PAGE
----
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Keratosis pilaris in Infant/Neonate
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Keratosis pilaris in Infant/Neonate

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Contributors: Susan Burgin MD, Sarah N. Robinson MD
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Synopsis

Keratosis pilaris is an exceedingly common skin condition with retention of keratin at follicular openings. The condition most commonly presents within the first 2 years of life with affected areas on the cheeks, upper arms, and/or thighs. It is more common in individuals with underlying atopic dermatitis. Dry winter weather and humidity often worsen the condition.

Codes

ICD10CM:
L85.8 – Other specified epidermal thickening

SNOMEDCT:
5132005 – Keratosis pilaris

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Diagnostic Pearls

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Differential Diagnosis & Pitfalls

Keratosis pilaris is rare in newborns, and alternative diagnoses should be strongly considered in patients with "congenital keratosis pilaris."
  • Atopic dermatitis and keratosis pilaris may coexist in the same location. If atopic dermatitis "will not clear" on the cheeks, extensor arms, or anterior thighs, palpation will reveal the highly characteristic firm and spiny individual papules of keratosis pilaris versus the diffuse, rough to scaly texture of atopic dermatitis.
  • Lichen nitidus lesions are multiple shiny, nonkeratotic papules in clusters and with koebnerization.
  • Folliculitis, infantile acne, neonatal acne (benign cephalic pustulosis), and miliaria present with smooth-surfaced pustules or vesicles, which are not follicularly based.
  • Milia are white and smooth nonfollicularly based papules that are much more common in the newborn period.
  • Lichen spinulosus consists of flat-topped to spiny follicular papules; however, unlike keratosis pilaris, they are grouped in annular clusters, preferentially involve the trunk in addition to the extremities, and lack the firm consistency of keratosis pilaris.
  • Keratosis pilaris atrophicans (atrophoderma vermiculatum, keratosis follicularis spinulosa decalvans, ulerythema ophryogenes) should be considered when keratosis pilaris is present at birth; located in the scalp, eyebrows, or other unusual locations; or is associated with alopecia or scarring.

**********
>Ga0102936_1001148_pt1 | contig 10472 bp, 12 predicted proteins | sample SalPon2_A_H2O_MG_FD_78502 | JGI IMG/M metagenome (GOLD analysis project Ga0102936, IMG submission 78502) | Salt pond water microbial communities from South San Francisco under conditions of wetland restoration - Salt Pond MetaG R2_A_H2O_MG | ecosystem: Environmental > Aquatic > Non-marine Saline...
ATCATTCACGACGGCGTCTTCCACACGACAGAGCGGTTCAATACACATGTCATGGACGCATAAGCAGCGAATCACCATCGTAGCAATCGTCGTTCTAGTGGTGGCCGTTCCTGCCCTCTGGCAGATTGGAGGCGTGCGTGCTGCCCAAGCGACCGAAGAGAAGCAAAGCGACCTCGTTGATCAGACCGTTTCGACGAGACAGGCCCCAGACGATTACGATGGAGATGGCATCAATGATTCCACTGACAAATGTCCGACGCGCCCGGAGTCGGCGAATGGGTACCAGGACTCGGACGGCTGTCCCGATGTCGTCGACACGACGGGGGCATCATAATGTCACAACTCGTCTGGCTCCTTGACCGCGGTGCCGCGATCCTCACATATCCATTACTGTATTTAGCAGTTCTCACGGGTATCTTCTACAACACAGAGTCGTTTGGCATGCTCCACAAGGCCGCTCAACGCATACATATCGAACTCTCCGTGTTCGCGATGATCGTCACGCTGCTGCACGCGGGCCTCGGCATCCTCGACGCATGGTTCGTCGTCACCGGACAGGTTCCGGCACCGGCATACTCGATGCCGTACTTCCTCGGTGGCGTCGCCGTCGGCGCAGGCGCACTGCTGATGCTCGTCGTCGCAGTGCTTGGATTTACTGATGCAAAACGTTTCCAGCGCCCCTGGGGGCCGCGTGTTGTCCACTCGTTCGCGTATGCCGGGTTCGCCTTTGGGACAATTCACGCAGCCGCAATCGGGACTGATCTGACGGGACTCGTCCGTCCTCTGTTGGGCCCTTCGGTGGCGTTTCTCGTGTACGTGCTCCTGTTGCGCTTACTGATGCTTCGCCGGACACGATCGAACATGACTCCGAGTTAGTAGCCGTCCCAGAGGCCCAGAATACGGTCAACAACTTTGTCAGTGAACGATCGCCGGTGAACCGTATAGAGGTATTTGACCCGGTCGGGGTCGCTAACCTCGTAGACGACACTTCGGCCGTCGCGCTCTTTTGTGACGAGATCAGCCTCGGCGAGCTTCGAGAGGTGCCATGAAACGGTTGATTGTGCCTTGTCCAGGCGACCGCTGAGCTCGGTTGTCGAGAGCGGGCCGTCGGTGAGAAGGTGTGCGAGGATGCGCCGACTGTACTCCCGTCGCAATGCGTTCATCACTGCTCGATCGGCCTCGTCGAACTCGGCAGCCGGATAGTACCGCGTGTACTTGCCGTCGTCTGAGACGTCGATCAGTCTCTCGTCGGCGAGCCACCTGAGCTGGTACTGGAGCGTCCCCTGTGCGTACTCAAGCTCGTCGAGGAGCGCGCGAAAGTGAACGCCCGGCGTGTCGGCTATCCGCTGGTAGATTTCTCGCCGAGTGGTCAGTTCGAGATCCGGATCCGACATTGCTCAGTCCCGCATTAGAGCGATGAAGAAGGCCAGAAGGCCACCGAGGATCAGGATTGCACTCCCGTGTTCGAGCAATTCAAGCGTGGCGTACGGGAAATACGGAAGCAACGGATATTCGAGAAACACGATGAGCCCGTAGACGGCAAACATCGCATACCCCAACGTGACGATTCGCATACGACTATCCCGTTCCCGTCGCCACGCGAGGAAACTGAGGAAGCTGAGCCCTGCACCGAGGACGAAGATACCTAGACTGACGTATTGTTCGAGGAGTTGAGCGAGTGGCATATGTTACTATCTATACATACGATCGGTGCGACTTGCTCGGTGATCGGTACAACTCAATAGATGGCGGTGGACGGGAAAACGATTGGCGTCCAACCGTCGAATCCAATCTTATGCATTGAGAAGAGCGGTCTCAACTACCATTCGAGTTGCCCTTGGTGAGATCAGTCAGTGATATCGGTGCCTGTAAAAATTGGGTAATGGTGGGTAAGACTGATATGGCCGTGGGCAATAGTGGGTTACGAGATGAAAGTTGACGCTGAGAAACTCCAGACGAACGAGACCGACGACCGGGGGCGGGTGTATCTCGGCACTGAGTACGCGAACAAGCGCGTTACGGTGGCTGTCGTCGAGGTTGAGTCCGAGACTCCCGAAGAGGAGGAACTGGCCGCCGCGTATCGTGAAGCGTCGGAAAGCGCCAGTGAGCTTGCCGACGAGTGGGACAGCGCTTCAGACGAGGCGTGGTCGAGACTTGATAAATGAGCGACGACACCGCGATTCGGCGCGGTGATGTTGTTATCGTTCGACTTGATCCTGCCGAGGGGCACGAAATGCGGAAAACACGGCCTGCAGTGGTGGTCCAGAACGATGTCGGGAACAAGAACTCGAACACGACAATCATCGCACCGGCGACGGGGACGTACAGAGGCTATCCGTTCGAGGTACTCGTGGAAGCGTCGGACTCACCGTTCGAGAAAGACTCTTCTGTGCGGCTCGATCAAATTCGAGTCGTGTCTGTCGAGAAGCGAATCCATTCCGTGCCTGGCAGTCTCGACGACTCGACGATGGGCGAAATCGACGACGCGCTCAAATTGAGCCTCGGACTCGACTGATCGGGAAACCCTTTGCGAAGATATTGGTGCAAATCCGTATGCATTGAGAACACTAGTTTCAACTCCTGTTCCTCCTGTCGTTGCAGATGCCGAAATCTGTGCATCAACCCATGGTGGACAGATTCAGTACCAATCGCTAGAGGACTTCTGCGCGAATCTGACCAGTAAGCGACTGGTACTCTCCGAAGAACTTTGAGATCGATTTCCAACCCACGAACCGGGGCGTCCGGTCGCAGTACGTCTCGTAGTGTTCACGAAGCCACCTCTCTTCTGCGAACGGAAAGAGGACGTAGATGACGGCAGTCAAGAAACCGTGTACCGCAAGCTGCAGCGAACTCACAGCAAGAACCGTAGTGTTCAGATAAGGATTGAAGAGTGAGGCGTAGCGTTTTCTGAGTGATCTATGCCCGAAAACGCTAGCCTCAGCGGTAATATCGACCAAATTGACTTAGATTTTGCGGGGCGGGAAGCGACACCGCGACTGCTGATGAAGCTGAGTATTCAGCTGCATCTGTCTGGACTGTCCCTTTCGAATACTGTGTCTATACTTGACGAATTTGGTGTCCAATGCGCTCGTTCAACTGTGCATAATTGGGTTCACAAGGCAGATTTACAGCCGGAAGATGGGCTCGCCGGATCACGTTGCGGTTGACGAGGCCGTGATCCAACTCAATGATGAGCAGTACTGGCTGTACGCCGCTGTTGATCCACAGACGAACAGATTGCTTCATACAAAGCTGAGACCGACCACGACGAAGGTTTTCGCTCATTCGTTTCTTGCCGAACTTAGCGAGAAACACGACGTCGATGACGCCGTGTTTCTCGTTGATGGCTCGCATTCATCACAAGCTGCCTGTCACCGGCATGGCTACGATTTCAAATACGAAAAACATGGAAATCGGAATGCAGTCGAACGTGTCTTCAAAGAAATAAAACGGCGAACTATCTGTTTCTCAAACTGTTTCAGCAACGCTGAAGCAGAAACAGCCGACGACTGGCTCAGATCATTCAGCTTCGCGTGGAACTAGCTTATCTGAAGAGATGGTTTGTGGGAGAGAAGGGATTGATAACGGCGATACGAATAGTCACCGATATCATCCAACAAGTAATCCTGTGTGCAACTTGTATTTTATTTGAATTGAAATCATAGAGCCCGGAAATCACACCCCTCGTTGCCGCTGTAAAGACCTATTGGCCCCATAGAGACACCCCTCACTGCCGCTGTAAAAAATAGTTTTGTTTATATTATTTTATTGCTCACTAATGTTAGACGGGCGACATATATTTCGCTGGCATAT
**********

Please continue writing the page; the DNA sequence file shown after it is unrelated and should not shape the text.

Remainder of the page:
• Early phrynoderma (vitamin A deficiency) may be identical to keratosis pilaris but usually occurs on the buttocks and shoulders in addition to the extensor surfaces of the extremities. Moreover, an underlying nutritional deficiency should be obvious (failure to thrive, emaciated appearance, growth curves below the third percentile, and other systemic signs of specific nutritional deficiencies). Established phrynoderma tends to be more widespread with larger individual papules than in keratosis pilaris (1-3 mm) that coalesce into plaques.
  • Lichenification in patients with dark skin phototypes may have small, smooth papules without the characteristic distribution of keratosis pilaris.

Best Tests

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Management Pearls

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Therapy

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Drug Reaction Data

Below is a list of drugs with literature evidence indicating an adverse association with this diagnosis. The list is continually updated through ongoing research and new medication approvals. Click on Citations to sort by number of citations or click on Medication to sort the medications alphabetically.

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References

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Last Reviewed: 02/01/2017
Last Updated: 09/27/2017
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Keratosis pilaris in Infant/Neonate
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Keratosis pilaris : Cheek, Erythema, Follicular configuration, Thigh, Upper arm, Scaly papules
Clinical image of Keratosis pilaris
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